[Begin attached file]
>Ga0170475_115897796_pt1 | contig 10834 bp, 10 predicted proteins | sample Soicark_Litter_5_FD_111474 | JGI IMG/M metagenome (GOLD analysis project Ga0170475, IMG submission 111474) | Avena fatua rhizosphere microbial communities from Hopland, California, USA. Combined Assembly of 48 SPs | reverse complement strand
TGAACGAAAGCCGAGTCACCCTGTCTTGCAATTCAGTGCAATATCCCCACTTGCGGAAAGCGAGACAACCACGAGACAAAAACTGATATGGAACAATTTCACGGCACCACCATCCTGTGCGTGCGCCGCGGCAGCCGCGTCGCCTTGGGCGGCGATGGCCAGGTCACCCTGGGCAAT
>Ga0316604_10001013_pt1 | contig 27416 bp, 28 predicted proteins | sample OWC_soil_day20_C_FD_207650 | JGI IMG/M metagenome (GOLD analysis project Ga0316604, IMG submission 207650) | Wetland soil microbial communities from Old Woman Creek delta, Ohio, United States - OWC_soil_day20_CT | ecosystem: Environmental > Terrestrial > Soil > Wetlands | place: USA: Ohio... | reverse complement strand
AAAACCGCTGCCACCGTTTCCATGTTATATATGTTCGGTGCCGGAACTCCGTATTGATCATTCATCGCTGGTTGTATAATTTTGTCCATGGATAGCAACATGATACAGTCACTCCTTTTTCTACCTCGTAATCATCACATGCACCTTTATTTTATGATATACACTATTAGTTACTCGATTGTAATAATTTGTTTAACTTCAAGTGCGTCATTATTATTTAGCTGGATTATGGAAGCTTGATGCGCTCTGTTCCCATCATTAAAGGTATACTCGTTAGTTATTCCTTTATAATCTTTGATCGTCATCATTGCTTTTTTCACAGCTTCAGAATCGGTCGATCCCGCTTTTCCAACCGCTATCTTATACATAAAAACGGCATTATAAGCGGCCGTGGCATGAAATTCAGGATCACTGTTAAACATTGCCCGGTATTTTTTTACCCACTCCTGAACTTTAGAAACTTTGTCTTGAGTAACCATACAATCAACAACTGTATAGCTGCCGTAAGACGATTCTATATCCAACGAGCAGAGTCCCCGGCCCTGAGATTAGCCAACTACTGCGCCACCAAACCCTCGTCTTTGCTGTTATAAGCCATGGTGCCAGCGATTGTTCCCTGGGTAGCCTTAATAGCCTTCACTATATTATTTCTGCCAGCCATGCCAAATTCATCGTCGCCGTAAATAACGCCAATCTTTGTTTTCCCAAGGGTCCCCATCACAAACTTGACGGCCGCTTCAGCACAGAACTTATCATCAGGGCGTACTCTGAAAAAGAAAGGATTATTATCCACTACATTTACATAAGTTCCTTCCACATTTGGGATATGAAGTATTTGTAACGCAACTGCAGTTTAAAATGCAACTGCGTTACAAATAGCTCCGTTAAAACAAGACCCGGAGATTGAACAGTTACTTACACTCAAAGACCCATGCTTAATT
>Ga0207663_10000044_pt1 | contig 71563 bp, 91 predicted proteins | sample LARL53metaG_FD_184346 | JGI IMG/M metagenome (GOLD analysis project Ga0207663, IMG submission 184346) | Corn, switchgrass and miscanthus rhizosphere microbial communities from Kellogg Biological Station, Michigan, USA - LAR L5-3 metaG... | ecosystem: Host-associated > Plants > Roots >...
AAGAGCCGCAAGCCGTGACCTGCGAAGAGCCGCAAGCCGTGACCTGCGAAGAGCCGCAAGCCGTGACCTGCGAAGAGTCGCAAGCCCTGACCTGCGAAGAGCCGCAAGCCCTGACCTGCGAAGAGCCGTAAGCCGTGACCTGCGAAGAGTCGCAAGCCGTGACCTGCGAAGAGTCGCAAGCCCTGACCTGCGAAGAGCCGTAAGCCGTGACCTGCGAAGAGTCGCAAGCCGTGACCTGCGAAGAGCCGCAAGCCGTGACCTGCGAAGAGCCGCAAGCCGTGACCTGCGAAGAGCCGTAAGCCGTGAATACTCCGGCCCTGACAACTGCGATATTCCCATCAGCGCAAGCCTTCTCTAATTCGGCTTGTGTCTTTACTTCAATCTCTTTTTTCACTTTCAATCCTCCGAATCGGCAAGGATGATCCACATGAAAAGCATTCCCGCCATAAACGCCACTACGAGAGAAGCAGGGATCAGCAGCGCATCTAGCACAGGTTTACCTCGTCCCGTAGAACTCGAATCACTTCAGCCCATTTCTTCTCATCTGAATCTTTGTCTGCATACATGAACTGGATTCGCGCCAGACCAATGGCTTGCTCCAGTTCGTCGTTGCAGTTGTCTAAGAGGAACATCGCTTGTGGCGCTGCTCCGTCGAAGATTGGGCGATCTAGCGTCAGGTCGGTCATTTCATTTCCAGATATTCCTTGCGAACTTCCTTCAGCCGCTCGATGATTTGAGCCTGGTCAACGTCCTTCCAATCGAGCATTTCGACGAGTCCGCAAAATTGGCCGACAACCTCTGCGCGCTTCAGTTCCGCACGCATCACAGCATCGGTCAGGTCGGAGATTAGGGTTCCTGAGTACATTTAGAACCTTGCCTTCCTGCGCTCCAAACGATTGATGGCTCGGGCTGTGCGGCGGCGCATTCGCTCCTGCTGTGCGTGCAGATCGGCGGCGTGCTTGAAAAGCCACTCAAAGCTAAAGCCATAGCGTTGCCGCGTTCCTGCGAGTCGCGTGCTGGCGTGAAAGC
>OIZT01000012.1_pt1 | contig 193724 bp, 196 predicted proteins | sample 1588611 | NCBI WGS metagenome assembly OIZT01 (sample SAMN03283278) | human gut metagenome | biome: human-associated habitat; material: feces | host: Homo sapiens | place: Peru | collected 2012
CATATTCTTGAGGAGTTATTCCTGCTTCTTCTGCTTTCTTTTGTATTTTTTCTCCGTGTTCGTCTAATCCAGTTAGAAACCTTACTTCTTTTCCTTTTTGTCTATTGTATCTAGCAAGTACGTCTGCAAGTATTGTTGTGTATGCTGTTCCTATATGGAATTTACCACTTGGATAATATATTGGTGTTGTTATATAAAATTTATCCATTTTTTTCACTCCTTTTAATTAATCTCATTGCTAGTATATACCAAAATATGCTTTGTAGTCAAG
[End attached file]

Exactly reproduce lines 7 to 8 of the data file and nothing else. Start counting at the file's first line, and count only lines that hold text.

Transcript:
>OIZT01000012.1_pt1 | contig 193724 bp, 196 predicted proteins | sample 1588611 | NCBI WGS metagenome assembly OIZT01 (sample SAMN03283278) | human gut metagenome | biome: human-associated habitat; material: feces | host: Homo sapiens | place: Peru | collected 2012
CATATTCTTGAGGAGTTATTCCTGCTTCTTCTGCTTTCTTTTGTATTTTTTCTCCGTGTTCGTCTAATCCAGTTAGAAACCTTACTTCTTTTCCTTTTTGTCTATTGTATCTAGCAAGTACGTCTGCAAGTATTGTTGTGTATGCTGTTCCTATATGGAATTTACCACTTGGATAATATATTGGTGTTGTTATATAAAATTTATCCATTTTTTTCACTCCTTTTAATTAATCTCATTGCTAGTATATACCAAAATATGCTTTGTAGTCAAG